Why is it a stereotype that engineering isn’t for women?

“Sadly, because of the lower levels of self-confidence and self-belief among young girls who have the wrong perception that STEM fields are too difficult.”

What engineering myth would you most like to bust?

“STEM fields are anti-social and just for nerds.”

Want the job? Design smart spaces and innovative cities

Women in Engineering day Ellen Moon

Ellen Moon, course director, Bachelor of Environmental Engineering, Deakin Uni

Ellen works with students and lecturers at Deakin University in Melbourne and is one of Science and Technology Australia’s Superstars of STEM, and sent us these responses for women in engineering day.

“Engineering is all about creativity and problem-solving. It’s incredibly rewarding to take a project from start to finish – from identifying the problem, exploring ways to solve it, and implementing the best idea. While you don’t always solve the problem first time, you learn important lessons along the way, and hopefully at least improve the situation.

“When I was younger I wanted to make a positive difference in the world. Engineering (and especially my field, environmental engineering) has definitely allowed me to do that. As a global community, we are facing some pretty big problems at the moment, and engineers have a clear role to play in addressing those.”

Why is it a stereotype that engineering isn’t for women?

“I honestly don’t know! Some of the best problem-solvers I know are women. Historically though, engineering has been a male-dominated field.

“Things are changing, as more and more young women study STEM subjects at school and look to use those skills in their careers. This has caused a culture-shift – engineering firms are realising that if they want the best and brightest engineers working for them (which might include women, people from culturally diverse backgrounds, people with disabilities) they have to make them feel included. This type of inclusive workplace culture ultimately benefits everyone in the organisation.”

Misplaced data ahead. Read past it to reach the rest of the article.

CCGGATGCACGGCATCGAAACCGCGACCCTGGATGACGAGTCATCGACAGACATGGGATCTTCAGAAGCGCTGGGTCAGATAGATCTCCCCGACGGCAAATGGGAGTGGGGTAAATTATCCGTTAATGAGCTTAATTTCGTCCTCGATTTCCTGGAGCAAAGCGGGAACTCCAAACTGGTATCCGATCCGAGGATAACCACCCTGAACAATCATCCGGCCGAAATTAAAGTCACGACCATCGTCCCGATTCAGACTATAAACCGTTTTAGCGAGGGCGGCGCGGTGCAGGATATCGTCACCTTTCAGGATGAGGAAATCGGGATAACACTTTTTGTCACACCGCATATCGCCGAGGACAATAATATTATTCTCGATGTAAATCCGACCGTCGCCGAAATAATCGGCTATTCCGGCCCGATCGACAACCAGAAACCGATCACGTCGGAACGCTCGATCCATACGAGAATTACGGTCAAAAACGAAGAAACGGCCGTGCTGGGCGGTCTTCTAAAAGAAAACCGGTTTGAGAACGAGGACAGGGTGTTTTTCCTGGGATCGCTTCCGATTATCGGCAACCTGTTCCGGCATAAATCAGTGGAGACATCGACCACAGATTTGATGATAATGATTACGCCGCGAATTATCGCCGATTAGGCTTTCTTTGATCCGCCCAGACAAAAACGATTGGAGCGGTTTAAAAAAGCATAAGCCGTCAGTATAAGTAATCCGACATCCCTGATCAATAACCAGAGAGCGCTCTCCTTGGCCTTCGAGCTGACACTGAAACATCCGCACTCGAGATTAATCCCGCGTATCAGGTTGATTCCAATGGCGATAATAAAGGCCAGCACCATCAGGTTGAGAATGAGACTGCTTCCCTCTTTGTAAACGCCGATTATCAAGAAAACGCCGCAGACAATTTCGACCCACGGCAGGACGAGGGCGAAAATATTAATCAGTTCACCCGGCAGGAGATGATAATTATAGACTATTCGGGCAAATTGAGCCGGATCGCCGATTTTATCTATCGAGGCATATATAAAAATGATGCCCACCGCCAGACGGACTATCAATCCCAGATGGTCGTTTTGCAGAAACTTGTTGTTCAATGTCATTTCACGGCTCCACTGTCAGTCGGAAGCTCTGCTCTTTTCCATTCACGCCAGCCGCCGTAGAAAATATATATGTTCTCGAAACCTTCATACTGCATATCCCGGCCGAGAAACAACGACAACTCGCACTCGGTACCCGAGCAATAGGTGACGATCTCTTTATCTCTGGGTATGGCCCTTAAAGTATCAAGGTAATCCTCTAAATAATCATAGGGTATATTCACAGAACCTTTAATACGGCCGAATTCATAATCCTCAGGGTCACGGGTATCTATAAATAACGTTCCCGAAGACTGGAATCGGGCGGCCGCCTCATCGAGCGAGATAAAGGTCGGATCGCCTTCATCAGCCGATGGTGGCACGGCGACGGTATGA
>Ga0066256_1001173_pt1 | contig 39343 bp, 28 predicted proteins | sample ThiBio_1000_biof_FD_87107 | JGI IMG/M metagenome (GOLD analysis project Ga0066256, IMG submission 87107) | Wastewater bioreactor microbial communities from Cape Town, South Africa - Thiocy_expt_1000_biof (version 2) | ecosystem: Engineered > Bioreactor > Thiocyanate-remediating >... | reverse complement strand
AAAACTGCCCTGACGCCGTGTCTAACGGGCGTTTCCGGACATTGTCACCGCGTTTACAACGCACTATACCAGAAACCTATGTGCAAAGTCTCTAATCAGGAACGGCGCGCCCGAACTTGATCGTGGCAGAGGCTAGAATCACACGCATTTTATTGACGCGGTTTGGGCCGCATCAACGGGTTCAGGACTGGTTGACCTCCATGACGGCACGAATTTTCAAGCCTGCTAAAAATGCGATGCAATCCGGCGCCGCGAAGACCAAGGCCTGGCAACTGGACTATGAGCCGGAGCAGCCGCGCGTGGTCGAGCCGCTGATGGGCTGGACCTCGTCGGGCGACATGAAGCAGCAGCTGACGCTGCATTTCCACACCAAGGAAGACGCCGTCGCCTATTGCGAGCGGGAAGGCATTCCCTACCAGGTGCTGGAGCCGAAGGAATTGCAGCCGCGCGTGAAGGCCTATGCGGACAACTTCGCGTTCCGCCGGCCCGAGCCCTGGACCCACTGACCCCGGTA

What engineering myth would you most like to bust?

“That all engineers wear a hard hat and work on-site. Engineering is an incredibly diverse career, and depending on what you enjoy (whether that’s number crunching, creating designs, leading teams, or something more hands-on) and where you want to work (in the office, in a lab or workshop, or out on a site) there’s a role that will suit you.

“I personally have never worn a hard hat, but my current job is a mix of field work, collecting soil and water samples, working in a lab to analyse those samples, and writing reports & making recommendations. I personally like that variety, but as an engineer you’ll have the ability to shape your own career in whatever direction you want to go.”

Read more about saving the planet with environmental engineering jobs